If a manufacturer is looking to avoid AOI machines - for example, a company that is just starting to manufacture PCBAs where an AOI machine is too large of an investment - the right vision AI solution could offer a significantly smaller investment for quality inspection. Here, a GigE camera with appropriate lighting would be purchased and set up at an inspection station. In order to have good enough resolution, a mid-range GigE camera is typically necessary.
A fixture should be used to ensure reasonable repeatability in placement of the PCBA. An Industrial PC should be all that’s needed to run the vision AI solution, and communicate using OPC UA (the next protocol available after Modbus TCP). At the beginning, the outputs are used to communicate with an operator manning the inspection station.
The advantages of implementing vision AI for PCBA manufacturers are clear:
Ease of implementation: a software solution can be integrated to fit the needs of the manufacturer, whether it’s working with installed AOI machines or implementing cameras at an inspections station.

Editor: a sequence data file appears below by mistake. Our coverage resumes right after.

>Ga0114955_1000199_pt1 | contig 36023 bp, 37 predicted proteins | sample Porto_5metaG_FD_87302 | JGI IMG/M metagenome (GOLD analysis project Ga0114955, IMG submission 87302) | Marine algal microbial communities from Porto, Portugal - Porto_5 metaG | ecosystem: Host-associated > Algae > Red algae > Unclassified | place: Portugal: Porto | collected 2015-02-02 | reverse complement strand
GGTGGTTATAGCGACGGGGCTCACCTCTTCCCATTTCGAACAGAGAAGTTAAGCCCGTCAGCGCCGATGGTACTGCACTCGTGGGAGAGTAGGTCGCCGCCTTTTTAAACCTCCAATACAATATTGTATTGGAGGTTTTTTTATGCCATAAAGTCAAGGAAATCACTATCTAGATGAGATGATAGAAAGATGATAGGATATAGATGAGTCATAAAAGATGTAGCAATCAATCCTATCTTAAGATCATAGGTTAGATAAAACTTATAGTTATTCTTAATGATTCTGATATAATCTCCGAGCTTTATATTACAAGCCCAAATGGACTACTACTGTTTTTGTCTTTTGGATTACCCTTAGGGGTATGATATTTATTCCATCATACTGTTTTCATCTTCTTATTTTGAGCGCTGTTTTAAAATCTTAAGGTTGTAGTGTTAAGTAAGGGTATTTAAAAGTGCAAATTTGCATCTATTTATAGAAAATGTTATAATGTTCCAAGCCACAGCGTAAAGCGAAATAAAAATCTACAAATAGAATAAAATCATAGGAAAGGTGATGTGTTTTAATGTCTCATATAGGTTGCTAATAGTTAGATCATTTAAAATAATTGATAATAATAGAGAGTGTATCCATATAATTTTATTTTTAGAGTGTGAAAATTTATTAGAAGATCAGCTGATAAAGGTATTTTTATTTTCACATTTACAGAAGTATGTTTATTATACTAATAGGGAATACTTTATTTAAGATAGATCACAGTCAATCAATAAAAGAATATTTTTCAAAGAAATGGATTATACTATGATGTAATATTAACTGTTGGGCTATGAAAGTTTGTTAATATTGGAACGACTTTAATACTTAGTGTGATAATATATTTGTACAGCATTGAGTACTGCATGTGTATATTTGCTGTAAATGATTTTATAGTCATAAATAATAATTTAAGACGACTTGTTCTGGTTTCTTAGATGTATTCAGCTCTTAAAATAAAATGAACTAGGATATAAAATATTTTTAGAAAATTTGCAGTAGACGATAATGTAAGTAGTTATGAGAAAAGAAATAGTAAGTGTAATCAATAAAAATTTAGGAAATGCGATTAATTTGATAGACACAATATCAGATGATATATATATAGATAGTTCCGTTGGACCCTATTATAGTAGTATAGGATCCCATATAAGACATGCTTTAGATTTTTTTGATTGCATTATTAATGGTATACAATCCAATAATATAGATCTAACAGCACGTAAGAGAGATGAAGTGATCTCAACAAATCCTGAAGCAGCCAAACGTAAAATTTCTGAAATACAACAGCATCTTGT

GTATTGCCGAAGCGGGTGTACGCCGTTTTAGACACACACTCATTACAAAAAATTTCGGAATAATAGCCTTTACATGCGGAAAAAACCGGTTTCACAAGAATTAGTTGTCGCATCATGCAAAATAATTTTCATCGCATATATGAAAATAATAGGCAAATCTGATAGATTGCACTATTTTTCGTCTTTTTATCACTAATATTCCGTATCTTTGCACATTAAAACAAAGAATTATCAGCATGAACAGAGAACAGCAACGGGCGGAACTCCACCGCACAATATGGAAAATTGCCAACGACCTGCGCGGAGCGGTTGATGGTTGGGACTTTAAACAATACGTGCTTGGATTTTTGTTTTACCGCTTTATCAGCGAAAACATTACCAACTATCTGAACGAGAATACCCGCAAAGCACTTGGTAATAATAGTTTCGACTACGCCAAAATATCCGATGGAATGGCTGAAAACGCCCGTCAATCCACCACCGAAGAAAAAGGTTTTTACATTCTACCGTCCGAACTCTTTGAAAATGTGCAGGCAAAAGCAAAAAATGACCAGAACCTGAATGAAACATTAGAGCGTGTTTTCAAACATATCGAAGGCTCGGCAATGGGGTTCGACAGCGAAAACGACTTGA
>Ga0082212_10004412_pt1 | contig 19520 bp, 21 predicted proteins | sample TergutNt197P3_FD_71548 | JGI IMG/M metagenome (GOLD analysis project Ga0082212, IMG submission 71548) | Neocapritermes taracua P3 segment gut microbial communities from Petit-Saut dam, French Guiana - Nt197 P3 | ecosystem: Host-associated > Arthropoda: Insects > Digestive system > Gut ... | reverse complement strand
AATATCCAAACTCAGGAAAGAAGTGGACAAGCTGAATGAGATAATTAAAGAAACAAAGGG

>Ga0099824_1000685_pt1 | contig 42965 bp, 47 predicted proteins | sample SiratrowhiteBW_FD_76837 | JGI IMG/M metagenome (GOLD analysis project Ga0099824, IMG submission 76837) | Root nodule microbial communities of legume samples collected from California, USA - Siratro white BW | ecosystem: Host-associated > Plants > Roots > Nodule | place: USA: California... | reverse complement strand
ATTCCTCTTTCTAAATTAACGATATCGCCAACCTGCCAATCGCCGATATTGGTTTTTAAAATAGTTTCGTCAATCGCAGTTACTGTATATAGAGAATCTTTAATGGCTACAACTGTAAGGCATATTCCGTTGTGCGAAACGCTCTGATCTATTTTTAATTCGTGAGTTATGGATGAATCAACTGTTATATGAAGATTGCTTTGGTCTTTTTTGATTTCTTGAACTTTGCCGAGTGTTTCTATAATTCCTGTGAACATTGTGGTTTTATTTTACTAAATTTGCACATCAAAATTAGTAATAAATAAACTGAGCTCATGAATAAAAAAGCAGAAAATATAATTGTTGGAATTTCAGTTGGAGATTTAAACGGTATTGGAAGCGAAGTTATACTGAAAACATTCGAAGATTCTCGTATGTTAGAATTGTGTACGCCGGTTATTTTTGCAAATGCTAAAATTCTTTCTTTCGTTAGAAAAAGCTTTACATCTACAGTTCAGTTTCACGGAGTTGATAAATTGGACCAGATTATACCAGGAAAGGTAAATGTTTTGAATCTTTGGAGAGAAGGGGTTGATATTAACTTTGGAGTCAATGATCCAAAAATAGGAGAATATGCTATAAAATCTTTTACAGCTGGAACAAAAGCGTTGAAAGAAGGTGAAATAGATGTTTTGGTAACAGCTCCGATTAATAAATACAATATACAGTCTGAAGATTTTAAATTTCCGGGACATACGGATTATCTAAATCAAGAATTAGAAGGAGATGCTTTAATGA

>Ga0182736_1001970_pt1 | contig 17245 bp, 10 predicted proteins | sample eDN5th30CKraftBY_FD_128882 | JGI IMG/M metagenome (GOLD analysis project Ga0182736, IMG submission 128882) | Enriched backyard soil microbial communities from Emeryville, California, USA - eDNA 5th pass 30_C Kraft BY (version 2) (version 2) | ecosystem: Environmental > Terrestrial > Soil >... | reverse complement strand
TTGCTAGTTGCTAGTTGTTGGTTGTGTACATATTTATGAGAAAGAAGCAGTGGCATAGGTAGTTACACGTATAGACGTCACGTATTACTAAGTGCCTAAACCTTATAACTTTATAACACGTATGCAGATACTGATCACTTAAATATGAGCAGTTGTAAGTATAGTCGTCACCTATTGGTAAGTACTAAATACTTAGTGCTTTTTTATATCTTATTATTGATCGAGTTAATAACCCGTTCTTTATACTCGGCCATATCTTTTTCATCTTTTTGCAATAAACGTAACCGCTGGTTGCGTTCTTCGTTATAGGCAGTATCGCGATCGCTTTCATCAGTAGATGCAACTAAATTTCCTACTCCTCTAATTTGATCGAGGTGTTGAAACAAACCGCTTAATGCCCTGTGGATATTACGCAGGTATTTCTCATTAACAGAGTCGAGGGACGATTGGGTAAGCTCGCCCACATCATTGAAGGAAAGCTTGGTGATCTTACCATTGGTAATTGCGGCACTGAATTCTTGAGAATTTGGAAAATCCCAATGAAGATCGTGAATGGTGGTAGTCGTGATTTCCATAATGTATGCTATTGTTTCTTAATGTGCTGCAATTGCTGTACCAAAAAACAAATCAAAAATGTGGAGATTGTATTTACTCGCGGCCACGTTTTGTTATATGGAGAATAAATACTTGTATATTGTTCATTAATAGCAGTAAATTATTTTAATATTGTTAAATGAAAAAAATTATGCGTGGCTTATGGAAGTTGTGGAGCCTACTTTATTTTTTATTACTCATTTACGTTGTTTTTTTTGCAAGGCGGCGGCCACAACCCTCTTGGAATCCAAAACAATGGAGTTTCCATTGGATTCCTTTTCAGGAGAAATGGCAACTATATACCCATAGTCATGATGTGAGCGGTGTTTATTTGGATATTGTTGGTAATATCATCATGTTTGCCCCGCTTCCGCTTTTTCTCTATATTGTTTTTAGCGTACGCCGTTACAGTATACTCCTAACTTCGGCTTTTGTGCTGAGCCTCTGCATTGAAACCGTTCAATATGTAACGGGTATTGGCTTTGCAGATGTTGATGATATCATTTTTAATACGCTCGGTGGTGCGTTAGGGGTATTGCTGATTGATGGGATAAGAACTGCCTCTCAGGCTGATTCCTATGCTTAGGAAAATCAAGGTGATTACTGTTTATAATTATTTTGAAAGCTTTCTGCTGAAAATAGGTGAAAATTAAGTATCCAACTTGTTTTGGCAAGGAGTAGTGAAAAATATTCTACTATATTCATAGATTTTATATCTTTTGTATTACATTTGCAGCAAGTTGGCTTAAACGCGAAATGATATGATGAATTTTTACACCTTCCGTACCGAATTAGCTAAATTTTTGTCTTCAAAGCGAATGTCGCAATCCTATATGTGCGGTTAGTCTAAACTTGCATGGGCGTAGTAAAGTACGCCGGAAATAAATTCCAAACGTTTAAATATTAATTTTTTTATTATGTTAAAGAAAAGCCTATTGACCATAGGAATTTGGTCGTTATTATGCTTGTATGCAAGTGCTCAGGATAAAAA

Flexibility: With vision AI there are a variety of ways to implement quality inspections - from large volume to small batches - and manufacturers decide how they want to integrate the software.
Very little data needed: In the past, AI models needed thousands of images covering all expected defective variables (a difficult task). Emerging advances in vision AI only require images of 'acceptable' product to train a vision AI model to find defects.
Rapid ROI: The increased rate of set up, and the fact that skilled programmers aren’t needed, decreases overall cost of implementation of an AI system and accelerates the ROI.
Over the years, printed circuit boards have fueled major electronics revolutions. It is only natural that PCBA manufacturers will be among the early adopters in a new paradigm-changing transformation which will see AI and deep learning provide previously unreachable production quality and flexibility.
As with so many innovations in history, this shift is born out of necessity. Welcome to the ‘new normal’ in PCBA manufacturing.